The critics also point to the fact that none of the victims have been exhumed for autopsy because of resistance from their families and therefore no concrete forensic evidence of how they died is available.
Earlier news stories had reported that one of the men who would be charged would be 1st Lt. William T. Kallop - the commanding officer of Kilo Company who was the only officer at the scene of the Haditha incident. Kallop was not targeted in the charges filed Thursday.
By Martin Asser
December 21st, 2006
Haditha is an agricultural community of about 90,000 inhabitants on the banks of the Euphrates north-west of Baghdad.
It lies in the huge western province of Anbar, which has been the heartland of the insurgency since US troops led the invasion of Iraq to overthrow Saddam Hussein in 2003.
It is a dangerous place for the US marines who control this part of Iraq - and for the inhabitants, caught between insurgents and American troops.
On the morning of 19 November 2005, the Subhani neighbourhood was the scene of an event that has become like the regular pulse beat of the insurgency - a roadside bomb targeting a US military patrol.
It killed 20-year-old Lance Corp Miguel ("TJ") Terrazas, driving one of four humvee vehicles in the patrol, and injured two other marines.
A simple US military statement hinted at the bloody chain of events which the attack started - though subsequent scrutiny showed it to be far from the truth.
It said: "A US marine and 15 civilians were killed yesterday from the blast of a roadside bomb in Haditha.
"Immediately following the bombing, gunmen attacked the convoy with small arms fire. Iraqi army soldiers and marines returned fire, killing eight insurgents and wounding another."
The tragedy of Haditha may have been left at that - just another statistic of "war-torn" Iraq: a place too dangerous to be reported properly by journalists, where openness is not in the interests of political and military circles, and the sheer scale of death numbs the senses.
However, a day after the incident, local journalist Taher Thabet got his video camera out and filmed scenes that - whatever they were - were not the aftermath of a roadside bombing.
The bodies of women and children, still in their nightclothes, apparently shot in their own homes; interior walls and ceilings peppered with bullet holes; bloodstains on the floor.
Mr Thabet's tape prompted an investigation by the Iraqi human rights group Hammurabi, which passed details onto the US weekly magazine Time in January 2006.
Before publishing its account on 19 March, the magazine passed the tape to US military commanders in Baghdad, who initiated a preliminary investigation.
Following their findings, the official version was changed to say that, after the roadside bomb, the 15 civilians had been accidentally shot by marines during a gun fight with insurgents.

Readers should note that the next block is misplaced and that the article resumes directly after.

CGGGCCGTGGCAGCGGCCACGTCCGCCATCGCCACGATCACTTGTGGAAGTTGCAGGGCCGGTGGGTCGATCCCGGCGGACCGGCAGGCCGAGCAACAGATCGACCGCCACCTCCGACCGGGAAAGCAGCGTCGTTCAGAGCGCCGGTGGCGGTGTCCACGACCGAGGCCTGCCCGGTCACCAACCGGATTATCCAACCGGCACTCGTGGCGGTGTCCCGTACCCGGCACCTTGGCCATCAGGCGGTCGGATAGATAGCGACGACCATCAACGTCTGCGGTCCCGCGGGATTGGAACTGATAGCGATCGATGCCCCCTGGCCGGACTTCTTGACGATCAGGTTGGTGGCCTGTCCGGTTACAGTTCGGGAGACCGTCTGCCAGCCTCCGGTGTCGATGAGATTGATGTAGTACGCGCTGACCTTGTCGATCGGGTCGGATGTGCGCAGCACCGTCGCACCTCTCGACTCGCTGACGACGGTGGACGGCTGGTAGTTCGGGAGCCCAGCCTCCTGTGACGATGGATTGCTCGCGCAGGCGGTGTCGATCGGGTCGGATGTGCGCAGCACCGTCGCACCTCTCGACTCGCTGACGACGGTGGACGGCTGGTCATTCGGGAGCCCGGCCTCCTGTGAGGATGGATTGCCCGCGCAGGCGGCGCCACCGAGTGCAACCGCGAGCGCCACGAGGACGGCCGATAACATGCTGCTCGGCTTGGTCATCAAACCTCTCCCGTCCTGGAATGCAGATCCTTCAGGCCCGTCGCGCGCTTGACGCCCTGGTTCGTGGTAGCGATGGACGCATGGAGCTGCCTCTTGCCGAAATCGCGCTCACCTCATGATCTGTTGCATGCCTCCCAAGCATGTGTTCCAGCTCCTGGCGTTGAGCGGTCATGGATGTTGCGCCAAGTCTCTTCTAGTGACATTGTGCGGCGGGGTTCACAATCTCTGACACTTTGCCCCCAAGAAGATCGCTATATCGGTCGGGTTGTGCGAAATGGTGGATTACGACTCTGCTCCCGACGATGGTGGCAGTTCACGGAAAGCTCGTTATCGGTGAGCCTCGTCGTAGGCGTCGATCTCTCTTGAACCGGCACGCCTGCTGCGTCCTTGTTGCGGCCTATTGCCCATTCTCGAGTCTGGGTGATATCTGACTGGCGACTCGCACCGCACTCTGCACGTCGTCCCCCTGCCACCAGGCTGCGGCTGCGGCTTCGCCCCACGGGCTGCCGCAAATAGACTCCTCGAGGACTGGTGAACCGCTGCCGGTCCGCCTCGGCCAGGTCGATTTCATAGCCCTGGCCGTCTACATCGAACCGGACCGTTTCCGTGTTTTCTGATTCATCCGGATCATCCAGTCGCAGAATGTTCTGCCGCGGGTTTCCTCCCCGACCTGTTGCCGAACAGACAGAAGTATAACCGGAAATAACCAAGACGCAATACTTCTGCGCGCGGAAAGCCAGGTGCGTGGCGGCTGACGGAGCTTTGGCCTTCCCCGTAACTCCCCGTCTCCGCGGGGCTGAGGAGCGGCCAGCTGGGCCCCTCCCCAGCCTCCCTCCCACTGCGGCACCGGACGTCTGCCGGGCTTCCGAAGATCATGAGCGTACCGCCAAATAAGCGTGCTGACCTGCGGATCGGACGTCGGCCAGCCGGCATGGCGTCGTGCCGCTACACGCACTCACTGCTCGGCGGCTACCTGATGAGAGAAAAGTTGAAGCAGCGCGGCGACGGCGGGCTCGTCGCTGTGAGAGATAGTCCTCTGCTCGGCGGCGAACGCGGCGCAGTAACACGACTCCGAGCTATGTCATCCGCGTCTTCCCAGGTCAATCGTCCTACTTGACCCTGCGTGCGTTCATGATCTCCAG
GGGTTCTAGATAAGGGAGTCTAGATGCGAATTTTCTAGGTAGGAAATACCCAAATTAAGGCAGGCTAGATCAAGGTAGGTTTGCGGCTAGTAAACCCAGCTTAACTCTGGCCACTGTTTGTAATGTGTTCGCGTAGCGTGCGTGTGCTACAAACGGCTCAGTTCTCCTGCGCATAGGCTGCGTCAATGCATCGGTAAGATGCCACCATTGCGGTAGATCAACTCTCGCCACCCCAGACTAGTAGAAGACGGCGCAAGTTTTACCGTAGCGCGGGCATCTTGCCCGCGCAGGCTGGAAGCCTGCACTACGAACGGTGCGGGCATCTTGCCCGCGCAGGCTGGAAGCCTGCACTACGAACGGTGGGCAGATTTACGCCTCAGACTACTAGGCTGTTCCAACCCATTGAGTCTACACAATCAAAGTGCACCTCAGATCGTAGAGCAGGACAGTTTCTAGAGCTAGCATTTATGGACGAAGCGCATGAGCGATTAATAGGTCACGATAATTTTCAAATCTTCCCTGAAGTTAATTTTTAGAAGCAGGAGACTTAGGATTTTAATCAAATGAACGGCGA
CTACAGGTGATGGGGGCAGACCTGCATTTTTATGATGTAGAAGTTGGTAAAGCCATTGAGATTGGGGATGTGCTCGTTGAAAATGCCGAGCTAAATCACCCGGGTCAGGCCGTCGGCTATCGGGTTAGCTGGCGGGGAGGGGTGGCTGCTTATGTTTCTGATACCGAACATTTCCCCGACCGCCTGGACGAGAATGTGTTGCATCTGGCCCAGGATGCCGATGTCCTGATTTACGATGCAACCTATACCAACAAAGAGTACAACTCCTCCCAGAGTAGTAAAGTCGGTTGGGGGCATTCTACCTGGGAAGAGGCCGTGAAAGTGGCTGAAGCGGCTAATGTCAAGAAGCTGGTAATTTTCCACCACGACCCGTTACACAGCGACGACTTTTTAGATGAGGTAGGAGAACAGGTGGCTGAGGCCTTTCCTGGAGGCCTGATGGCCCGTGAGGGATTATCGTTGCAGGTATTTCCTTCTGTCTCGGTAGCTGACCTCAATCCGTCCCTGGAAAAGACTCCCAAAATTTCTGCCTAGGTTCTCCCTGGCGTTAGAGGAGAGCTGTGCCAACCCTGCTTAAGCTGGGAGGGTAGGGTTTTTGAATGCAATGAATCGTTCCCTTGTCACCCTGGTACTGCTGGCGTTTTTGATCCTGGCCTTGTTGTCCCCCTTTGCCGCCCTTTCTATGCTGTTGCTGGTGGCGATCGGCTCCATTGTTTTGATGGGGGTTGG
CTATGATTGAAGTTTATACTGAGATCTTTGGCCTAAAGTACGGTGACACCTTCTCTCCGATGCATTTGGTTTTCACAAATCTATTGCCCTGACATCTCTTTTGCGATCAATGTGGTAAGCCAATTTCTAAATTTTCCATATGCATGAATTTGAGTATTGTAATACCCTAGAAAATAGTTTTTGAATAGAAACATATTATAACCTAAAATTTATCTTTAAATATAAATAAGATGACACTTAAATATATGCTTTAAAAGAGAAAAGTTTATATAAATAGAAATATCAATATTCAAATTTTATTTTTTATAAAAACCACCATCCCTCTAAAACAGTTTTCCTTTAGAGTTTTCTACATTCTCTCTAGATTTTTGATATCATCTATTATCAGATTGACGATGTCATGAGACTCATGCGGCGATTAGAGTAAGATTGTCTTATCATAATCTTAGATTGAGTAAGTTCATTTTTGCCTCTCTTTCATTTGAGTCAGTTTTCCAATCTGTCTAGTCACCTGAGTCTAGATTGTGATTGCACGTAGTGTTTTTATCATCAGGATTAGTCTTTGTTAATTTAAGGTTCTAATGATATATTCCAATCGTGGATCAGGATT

Nevertheless, on 9 March the top US commanders in Baghdad began a criminal investigation, led by the Naval Criminal Investigation Service (NCIS).
On 7 April three officers in charge of troops in Haditha were also stripped of their command and reassigned.
‘Pretended to die’
Eyewitness accounts suggest that comrades of TJ Terrazas, far from coming under enemy fire, went on the rampage in Haditha after his death.
Twelve-year-old Safa Younis appears in a Hammurabi video saying she was in one of three houses where troops came in and indiscriminately killed family members.
"They knocked at our front door and my father went to open it. They shot him dead from behind the door and then they shot him again," she says in the video.
"Then one American soldier came in and shot at us all. I pretended to be dead and he didn't notice me."
Hammurabi says eight people died in the house, including Safa's five siblings, aged between 14 and two.
In another house seven people including a child and his 70-year-old grandfather were killed. Four brothers aged 41 to 24 died in a third house. Eyewitnesses said they were forced into a wardrobe and shot.
Outside in the street, US troops are said to have gunned down four students and a taxi driver they had stopped at a roadblock set up after the bombing.
The Pentagon has said little publicly about the Haditha deaths, and in Iraq the incident has caused little controversy - US troops there are already viewed by most Iraqis as trigger-happy and indifferent to civilian casualties.
Now four marines in that group, including Staff Sgt Frank Wuterich, 26, are facing charges of unpremeditated murder.
A further four face lesser charges over alleged failures in investigating and reporting the incident.
The US military has confirmed that 24 Iraqi civilians died in Haditha that day, none of them killed by a roadside bomb.
Col Stewart Navarre, announcing the charges on 21 December 2006, said: "The reporting of the incident up the chain of command was inaccurate and untimely."
The chairman of the US Senate armed services committee, John Warner, says it will hold hearings into the incident and how it was handled.
Media commentators have spoken of it as "Iraq's My Lai" - a reference to the 1968 massacre of 500 villagers in Vietnam.
Democrat congressman John Murtha, a former marine and war veteran, has said the Haditha incident could turn out to be an even bigger scandal than the Abu Ghraib prison abuse scandal.
External link: http://news.bbc.co.uk/2/hi/middle_east/5033648.stm